They put the dog on a leash and walked her around the block so they could discuss David's divorce where no one would overhear. The 'no one' they were concerned about was David's daughter, Julia. They left her playing with a neighbor friend in the front yard.
On their walk, his brother David explained how he didn't really like people. He felt that he was a logical thinker and other people weren't logical. His brother had heard the complaint before.
"Despite being anti-social, you married an extremely social woman," he pointed out.
"She proposed," David said.
"You accepted. And she got tired of having a sensible family life."
"And left me, yes, I know. That's how I ended up with custody of Julia." David shook his head. "There was no way out. I'm not comfortable with it. I mean, I'm doing my best. But she's so different. Mostly, I feel I have to send her to a good school and just hope they know what they're doing."
"Maybe that's enough."
Near the end of their return, the dog began to bark. She strained at her leash, ran in a circle, and bounded against the fence twice to make it rattle. David's daughter ran up to the gate. Her friend was nowhere to be seen, apparently gone home, and she had changed into a costume that consisted of moccasins, a pretend-leather smock, and a feather headdress. She held the headdress in place with her right hand while she lifted the latch of the gate with her left. That earned her a lick from her dog.
"What are you supposed to be, Julia?" her father asked. The dog bounded into the yard beyond them.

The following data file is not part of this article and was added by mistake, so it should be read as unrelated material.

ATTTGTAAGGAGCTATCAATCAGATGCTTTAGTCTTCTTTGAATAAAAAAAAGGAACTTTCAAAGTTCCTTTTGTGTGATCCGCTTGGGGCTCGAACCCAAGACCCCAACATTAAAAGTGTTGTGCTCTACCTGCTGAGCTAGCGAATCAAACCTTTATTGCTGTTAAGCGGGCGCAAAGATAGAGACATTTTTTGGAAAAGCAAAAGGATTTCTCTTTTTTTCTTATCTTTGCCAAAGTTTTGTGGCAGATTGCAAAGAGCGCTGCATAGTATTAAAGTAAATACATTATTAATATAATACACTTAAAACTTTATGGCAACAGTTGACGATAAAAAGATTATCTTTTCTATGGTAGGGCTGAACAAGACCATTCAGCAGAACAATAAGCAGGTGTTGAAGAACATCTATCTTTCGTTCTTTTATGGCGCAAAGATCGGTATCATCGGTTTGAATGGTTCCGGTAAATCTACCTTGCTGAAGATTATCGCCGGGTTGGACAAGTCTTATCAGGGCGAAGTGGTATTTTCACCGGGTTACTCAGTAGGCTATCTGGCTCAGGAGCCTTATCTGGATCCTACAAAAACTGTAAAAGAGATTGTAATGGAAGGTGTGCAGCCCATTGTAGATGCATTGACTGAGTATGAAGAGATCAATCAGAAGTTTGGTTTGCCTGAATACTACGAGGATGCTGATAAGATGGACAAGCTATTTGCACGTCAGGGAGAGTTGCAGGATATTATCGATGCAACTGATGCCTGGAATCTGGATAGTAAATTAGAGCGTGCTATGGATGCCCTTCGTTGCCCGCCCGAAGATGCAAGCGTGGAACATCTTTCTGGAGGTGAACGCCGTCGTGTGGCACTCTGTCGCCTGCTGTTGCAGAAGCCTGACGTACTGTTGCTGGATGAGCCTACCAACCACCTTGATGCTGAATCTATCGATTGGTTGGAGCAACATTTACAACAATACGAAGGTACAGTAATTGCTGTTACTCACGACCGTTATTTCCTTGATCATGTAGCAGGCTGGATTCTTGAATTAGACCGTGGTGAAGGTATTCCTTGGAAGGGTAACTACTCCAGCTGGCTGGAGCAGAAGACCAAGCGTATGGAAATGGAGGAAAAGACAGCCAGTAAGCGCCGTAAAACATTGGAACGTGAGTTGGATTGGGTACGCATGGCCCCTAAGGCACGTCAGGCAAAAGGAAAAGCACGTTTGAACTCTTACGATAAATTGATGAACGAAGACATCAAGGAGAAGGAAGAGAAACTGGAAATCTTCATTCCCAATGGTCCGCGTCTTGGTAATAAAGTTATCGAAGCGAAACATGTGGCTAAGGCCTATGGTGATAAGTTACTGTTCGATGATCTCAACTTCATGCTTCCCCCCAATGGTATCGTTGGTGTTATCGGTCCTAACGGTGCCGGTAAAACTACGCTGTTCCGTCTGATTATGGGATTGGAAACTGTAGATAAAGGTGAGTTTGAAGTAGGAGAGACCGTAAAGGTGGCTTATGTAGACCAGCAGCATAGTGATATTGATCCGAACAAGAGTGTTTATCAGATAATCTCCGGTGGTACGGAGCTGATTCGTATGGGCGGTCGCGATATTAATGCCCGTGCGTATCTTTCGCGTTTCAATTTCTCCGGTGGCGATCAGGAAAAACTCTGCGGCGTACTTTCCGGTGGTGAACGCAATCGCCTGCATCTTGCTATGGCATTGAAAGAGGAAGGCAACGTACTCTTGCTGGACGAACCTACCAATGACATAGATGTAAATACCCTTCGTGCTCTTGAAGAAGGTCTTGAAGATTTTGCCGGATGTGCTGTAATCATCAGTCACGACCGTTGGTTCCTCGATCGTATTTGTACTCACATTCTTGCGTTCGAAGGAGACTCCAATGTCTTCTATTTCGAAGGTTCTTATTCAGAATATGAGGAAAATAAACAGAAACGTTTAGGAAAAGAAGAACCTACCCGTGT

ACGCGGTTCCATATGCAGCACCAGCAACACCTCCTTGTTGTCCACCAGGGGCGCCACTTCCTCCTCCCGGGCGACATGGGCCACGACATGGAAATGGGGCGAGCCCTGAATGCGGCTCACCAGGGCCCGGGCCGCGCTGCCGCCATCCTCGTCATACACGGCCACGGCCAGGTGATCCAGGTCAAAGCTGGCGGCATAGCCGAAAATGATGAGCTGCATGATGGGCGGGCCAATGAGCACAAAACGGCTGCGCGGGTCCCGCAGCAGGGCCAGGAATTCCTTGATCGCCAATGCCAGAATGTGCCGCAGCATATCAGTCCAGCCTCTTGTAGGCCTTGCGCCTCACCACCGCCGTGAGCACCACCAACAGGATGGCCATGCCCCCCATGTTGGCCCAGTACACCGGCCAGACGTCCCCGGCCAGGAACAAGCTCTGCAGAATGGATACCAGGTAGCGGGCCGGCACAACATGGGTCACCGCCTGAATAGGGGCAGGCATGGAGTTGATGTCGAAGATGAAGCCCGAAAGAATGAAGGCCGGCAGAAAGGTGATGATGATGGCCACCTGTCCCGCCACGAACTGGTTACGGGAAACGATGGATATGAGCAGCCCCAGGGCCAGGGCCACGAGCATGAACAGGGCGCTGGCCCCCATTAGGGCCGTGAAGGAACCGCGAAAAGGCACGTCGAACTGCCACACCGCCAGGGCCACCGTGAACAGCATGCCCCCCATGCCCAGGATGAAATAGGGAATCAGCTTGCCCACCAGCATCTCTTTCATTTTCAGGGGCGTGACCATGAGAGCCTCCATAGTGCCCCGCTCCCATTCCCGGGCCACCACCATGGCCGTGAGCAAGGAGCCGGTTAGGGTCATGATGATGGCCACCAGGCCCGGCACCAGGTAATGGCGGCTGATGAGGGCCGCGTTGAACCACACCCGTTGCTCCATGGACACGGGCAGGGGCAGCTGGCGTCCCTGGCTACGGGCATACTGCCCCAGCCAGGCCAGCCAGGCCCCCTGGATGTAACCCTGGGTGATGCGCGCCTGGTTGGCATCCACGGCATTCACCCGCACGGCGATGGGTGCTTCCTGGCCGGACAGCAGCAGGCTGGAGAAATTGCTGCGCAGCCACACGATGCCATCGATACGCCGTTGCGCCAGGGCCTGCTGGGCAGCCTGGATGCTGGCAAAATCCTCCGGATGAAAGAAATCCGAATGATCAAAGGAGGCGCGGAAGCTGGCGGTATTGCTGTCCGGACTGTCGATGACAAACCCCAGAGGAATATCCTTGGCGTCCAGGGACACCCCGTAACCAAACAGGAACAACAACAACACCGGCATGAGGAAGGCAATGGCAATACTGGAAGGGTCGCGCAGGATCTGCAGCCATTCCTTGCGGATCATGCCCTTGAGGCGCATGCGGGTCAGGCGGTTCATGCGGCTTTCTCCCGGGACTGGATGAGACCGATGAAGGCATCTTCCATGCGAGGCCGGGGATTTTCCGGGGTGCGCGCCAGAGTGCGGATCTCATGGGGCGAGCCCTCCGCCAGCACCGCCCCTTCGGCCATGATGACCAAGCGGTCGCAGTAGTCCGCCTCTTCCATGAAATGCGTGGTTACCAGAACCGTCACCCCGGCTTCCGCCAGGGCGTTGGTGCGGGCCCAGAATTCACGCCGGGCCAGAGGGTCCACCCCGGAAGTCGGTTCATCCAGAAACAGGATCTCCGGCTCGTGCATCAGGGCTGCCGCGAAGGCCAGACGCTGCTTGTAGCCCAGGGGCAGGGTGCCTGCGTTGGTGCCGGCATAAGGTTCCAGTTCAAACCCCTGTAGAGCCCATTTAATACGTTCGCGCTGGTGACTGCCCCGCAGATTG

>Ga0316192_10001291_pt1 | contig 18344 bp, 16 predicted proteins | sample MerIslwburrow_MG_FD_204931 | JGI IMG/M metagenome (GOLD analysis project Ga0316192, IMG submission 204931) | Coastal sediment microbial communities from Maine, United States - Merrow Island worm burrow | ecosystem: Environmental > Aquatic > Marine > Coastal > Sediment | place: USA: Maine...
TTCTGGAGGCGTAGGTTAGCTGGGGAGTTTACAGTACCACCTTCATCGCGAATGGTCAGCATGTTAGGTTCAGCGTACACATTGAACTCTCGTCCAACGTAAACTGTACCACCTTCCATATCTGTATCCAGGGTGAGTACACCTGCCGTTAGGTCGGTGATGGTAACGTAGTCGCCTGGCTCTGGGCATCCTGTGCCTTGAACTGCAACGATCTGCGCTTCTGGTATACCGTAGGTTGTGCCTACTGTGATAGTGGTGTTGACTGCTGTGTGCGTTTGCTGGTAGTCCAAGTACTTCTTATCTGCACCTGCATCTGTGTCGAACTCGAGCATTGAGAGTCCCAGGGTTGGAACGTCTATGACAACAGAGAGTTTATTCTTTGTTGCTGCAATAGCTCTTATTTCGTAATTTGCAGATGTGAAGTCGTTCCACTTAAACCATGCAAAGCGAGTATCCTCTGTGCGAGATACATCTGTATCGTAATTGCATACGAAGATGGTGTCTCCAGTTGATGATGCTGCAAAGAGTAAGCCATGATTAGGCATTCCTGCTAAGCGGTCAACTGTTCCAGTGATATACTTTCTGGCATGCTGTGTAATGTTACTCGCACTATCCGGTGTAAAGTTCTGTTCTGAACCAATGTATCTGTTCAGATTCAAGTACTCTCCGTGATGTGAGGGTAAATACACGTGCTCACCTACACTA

"I'm a Powhattan princess," she declared. She squinted at her father.
"Please don't do that, dear. Come on inside now."
Julia stomped her foot but she followed them into the house. She hung up the headdress on the hook next to the door. It seemed as if she had been told before not to dress up and she'd expected the reprimand. She returned to the front door to whistle for the dog. For a moment, the dog considered whether or not to come inside. As the door started to swing closed, the dog dashed through and into the living room.
"What's wrong with her fantasizing?" he asked David when they passed the living room and reached the dining room. "Do you have an issue with the princess thing?"
David shook his head.
"I've been taking meditation classes lately," he explained. "They help me calm down. This kind of meditation is the one in which you pay attention to how things are."
"Sounds good so far."
"You don't imagine you're somewhere else. You don't pretend."
"I see where you're going." He sighed and took off his hat. He combed his fingers through his hair. "But that's only during your meditation session, not during her playtime."
"Meditation is powerful," David insisted. "Awareness should be something that everyone practices. Pretending things is the opposite. It's the antithesis of calm awareness."
"Who said that? Your meditation teacher?"
He looked around at David's living room and dining room. Since his wife had left, a few details had changed. David preferred things to have their place and to stay there. He'd kept his wife's candles above the fireplace but he'd arranged them in order, tallest to shortest. He'd left the black and white prints along the wall but he'd removed the two that had added color. Those, he'd replaced with Zen ink paintings of mountain tops. The only color they added was gray.
"Do you know what a 'true believer' is?" he asked his brother.
David nodded. "Someone who takes an idea to its logical conclusion."
"Funny, I would say that it's someone who tries to apply one idea to every circumstance."
"You've already told me that you're concerned that I think like that."